The main relief schools would get is from the expectation that all students would be proficient by 2014. Since President Obama made this announcement, the Department of Education has issued waivers to 41 states, the District of Columbia, and eight districts in California. Thirty-five of those waivers were approved in the first two rounds, and their flexibility will expire at the end of the 2013-14 school year. Those states will be the first to apply for renewal of their waivers, for which the Department has just released guidance (see the summary of the guidance and initial reactions here).

Though these waivers release states from the impractical goal of 100% student proficiency and frees up the 20% set-aside formerly required for supplemental education services, they also prove a disincentive for urgent reauthorization of a broken law, and create instability and confusion for educators looking for a permanent solution. For these reasons, the Coalition urges Congress and the Administration to push for a reauthorization as soon as possible.

Federal Education Funding: Fiscal Year 2014 begins on October 1, the deadline for when Congress needs to agree on a budget. They will likely continue their recent pattern which is to enact a continuing resolution, or a temporary budget that simply maintains the same funding from the previous fiscal year until they can agree on a new budget. As of now, the Senate Appropriations Committee has approved its spending for education earlier this year, which included a huge proposed increase for early childhood spending with an approval of a $1.6 billion increase for Head Start plus $750 million in new dollars to assist states in improving the quality of their pre-kindergarten programs.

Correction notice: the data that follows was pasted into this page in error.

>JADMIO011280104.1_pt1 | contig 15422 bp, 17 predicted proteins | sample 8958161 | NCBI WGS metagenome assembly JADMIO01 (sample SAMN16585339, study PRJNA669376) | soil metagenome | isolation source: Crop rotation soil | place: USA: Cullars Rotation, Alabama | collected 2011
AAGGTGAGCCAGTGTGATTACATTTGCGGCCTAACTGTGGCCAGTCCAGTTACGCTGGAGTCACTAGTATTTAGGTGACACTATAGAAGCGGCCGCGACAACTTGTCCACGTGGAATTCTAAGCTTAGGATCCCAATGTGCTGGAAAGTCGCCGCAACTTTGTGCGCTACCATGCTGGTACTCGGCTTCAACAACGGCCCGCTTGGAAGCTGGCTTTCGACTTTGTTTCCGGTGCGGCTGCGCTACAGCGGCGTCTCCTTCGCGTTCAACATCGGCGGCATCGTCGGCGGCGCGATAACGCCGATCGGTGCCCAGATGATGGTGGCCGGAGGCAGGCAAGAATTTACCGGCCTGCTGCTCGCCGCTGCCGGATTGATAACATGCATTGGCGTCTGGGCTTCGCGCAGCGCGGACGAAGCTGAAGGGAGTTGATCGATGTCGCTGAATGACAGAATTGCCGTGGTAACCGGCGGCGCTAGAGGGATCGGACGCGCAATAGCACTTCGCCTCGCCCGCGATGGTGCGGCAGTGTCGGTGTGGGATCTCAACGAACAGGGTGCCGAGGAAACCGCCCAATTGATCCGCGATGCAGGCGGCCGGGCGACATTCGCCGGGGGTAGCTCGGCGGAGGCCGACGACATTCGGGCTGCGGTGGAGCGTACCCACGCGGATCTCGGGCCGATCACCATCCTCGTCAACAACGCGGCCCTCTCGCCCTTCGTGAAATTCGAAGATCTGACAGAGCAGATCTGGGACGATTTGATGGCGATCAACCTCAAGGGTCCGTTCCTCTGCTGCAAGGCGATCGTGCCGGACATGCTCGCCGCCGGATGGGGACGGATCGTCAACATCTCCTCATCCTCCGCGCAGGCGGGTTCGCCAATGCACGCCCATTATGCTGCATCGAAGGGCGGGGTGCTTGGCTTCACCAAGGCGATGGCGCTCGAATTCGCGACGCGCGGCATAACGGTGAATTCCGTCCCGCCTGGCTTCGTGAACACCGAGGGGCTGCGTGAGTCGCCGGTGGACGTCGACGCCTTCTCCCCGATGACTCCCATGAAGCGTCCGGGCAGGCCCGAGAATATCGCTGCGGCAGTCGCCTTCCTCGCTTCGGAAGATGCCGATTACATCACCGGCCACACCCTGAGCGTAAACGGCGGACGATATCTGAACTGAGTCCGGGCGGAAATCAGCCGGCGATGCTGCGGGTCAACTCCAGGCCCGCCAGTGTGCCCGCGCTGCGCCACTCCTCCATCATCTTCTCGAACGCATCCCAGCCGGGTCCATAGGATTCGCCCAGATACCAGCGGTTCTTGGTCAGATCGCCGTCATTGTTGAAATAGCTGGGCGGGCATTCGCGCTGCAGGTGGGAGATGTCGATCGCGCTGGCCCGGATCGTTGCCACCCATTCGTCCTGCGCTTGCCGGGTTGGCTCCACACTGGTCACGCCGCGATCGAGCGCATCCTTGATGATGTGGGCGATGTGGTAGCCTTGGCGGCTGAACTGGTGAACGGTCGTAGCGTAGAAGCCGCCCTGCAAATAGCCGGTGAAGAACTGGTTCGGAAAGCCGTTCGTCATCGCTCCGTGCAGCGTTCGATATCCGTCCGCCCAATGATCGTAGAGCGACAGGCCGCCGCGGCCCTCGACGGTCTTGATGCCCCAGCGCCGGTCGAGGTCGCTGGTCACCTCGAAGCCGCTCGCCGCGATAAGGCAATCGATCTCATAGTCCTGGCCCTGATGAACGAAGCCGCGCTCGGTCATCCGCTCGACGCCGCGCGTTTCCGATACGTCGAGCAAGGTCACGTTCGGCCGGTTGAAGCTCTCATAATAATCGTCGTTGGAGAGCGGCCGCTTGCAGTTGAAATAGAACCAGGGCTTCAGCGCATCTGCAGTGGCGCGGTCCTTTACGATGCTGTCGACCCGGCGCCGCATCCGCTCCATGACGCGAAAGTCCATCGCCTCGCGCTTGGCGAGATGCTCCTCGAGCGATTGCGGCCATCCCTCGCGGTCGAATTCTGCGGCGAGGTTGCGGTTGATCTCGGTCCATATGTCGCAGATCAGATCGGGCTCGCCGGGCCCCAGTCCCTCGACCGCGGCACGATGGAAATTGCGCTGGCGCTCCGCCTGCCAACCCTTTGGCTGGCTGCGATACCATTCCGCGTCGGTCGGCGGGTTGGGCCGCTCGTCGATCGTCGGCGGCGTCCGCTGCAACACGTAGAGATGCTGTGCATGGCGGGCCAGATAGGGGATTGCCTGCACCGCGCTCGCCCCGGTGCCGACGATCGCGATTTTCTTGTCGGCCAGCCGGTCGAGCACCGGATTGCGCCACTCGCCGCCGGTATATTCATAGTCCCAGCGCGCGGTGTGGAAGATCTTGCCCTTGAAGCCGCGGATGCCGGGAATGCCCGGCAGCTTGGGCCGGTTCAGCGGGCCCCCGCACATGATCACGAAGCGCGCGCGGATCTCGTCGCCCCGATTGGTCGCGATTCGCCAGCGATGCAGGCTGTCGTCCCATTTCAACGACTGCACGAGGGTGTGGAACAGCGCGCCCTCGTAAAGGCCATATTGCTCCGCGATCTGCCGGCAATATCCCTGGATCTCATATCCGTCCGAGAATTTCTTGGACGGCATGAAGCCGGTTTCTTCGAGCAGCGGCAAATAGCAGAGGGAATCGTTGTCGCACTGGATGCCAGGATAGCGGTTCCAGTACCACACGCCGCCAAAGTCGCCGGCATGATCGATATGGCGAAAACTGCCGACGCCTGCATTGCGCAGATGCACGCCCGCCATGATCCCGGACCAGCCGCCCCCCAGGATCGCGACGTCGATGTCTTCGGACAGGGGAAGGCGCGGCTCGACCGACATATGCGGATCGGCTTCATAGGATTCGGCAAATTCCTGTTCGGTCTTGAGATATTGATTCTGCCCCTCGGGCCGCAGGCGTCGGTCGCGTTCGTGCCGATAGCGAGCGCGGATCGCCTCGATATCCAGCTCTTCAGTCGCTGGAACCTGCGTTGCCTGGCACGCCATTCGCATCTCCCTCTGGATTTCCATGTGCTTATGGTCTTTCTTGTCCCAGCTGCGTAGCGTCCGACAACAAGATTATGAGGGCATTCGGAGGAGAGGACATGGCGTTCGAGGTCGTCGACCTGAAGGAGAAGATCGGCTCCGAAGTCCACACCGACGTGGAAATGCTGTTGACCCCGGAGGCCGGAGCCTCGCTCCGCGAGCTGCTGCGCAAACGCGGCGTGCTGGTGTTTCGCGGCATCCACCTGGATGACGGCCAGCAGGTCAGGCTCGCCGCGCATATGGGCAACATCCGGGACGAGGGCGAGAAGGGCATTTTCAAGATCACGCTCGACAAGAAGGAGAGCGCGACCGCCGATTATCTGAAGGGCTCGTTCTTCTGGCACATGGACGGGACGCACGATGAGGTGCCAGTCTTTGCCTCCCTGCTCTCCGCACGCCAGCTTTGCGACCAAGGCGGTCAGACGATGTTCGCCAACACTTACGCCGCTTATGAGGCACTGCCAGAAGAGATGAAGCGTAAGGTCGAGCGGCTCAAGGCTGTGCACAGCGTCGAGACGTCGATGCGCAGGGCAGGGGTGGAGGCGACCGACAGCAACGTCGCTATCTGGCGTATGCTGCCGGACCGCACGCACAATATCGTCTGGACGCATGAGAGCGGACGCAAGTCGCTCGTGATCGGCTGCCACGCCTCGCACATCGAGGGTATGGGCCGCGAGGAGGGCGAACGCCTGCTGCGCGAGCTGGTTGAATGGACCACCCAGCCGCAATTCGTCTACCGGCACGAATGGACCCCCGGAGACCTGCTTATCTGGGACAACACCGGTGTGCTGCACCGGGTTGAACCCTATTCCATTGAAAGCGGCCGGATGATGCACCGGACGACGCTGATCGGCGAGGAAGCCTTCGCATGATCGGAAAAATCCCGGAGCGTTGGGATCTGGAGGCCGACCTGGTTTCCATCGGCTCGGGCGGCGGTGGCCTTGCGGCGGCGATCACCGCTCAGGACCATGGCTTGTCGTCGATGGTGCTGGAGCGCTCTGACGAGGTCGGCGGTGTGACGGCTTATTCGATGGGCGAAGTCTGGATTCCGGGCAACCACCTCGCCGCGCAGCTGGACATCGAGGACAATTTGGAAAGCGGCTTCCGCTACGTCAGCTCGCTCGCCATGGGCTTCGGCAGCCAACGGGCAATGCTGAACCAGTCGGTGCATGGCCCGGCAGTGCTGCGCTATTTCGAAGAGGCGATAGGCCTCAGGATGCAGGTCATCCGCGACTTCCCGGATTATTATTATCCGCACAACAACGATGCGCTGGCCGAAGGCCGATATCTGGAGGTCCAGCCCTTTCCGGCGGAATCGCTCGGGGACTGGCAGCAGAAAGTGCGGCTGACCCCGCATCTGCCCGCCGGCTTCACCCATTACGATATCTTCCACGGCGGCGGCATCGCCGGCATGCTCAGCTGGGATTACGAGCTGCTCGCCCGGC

The panel also approved increases in other areas that community school advocates should be pleased about, including: $125 million more each for Title I and IDEA state grants, an increase to after-school programs for an allocation of $1.2 billion, and $100 million for Promise Neighborhood grants, which exceeds the amount of $60 million the program received in Fiscal Year 2013.

Meanwhile, the House appropriations panel indefinitely postponed consideration of FY 2014 education spending, most likely because the House appears likely to propose huge budget cuts that many would oppose. Congress must also agree on whether sequestration (automatic spending cuts to several federal programs, including education) will stay in place or if they can agree to replace it with a more thoughtful, measured approach to reduce the federal deficit. (Currently, federal education spending has been cut 5% in Fiscal Year 2013 due to sequestration). Here’s a sampling from the Committee for Education Funding of how certain programs and their recipients have been affected under sequestration:

· Head Start was cut by $401 million which is currently cutting services to 70,000 low-income children
· Title I was cut $727 million, affecting almost 1.2 million educationally disadvantaged children
· IDEA K-12 funding for special education was cut by $580 million, affecting over 350,000 students with disabilities

It is no doubt a turbulent and uncertain time in Congress, and it is difficult to know when and how reauthorization of ESEA will occur. The Coalition will continue to keep you informed so that you can advocate for policies supportive of community schools and help us make the case at the federal level.

1 comment:

  1. Does anyone know of any community schools in Fort Myers, FL? I might move there for work, but I want to make sure my kids will be taken care of with their education.